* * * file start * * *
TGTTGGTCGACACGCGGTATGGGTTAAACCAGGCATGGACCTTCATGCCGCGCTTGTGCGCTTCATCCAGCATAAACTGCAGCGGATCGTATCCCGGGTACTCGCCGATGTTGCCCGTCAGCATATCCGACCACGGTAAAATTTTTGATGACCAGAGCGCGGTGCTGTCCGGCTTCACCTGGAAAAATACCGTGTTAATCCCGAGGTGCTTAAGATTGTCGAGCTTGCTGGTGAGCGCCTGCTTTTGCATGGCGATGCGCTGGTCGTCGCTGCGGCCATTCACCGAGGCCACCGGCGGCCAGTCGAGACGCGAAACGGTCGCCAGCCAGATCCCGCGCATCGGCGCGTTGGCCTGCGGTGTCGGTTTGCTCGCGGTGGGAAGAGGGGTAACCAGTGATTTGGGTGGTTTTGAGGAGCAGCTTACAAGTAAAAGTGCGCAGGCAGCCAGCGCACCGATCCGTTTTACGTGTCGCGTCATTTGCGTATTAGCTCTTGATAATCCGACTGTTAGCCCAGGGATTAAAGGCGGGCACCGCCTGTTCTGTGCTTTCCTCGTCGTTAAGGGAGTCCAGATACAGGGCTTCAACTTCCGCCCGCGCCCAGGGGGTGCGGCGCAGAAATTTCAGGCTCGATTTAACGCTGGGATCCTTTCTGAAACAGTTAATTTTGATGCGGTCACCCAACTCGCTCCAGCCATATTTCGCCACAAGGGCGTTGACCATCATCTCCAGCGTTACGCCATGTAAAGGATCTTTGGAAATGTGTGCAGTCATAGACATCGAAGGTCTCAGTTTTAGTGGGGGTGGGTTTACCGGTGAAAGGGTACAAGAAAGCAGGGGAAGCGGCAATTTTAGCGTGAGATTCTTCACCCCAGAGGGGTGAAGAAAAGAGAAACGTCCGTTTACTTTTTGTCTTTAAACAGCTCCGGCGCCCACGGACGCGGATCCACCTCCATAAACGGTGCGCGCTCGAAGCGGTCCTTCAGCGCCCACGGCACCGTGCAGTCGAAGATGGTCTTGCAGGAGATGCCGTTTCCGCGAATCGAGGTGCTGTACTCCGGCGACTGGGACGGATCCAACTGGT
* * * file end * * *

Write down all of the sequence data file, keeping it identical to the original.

TGTTGGTCGACACGCGGTATGGGTTAAACCAGGCATGGACCTTCATGCCGCGCTTGTGCGCTTCATCCAGCATAAACTGCAGCGGATCGTATCCCGGGTACTCGCCGATGTTGCCCGTCAGCATATCCGACCACGGTAAAATTTTTGATGACCAGAGCGCGGTGCTGTCCGGCTTCACCTGGAAAAATACCGTGTTAATCCCGAGGTGCTTAAGATTGTCGAGCTTGCTGGTGAGCGCCTGCTTTTGCATGGCGATGCGCTGGTCGTCGCTGCGGCCATTCACCGAGGCCACCGGCGGCCAGTCGAGACGCGAAACGGTCGCCAGCCAGATCCCGCGCATCGGCGCGTTGGCCTGCGGTGTCGGTTTGCTCGCGGTGGGAAGAGGGGTAACCAGTGATTTGGGTGGTTTTGAGGAGCAGCTTACAAGTAAAAGTGCGCAGGCAGCCAGCGCACCGATCCGTTTTACGTGTCGCGTCATTTGCGTATTAGCTCTTGATAATCCGACTGTTAGCCCAGGGATTAAAGGCGGGCACCGCCTGTTCTGTGCTTTCCTCGTCGTTAAGGGAGTCCAGATACAGGGCTTCAACTTCCGCCCGCGCCCAGGGGGTGCGGCGCAGAAATTTCAGGCTCGATTTAACGCTGGGATCCTTTCTGAAACAGTTAATTTTGATGCGGTCACCCAACTCGCTCCAGCCATATTTCGCCACAAGGGCGTTGACCATCATCTCCAGCGTTACGCCATGTAAAGGATCTTTGGAAATGTGTGCAGTCATAGACATCGAAGGTCTCAGTTTTAGTGGGGGTGGGTTTACCGGTGAAAGGGTACAAGAAAGCAGGGGAAGCGGCAATTTTAGCGTGAGATTCTTCACCCCAGAGGGGTGAAGAAAAGAGAAACGTCCGTTTACTTTTTGTCTTTAAACAGCTCCGGCGCCCACGGACGCGGATCCACCTCCATAAACGGTGCGCGCTCGAAGCGGTCCTTCAGCGCCCACGGCACCGTGCAGTCGAAGATGGTCTTGCAGGAGATGCCGTTTCCGCGAATCGAGGTGCTGTACTCCGGCGACTGGGACGGATCCAACTGGT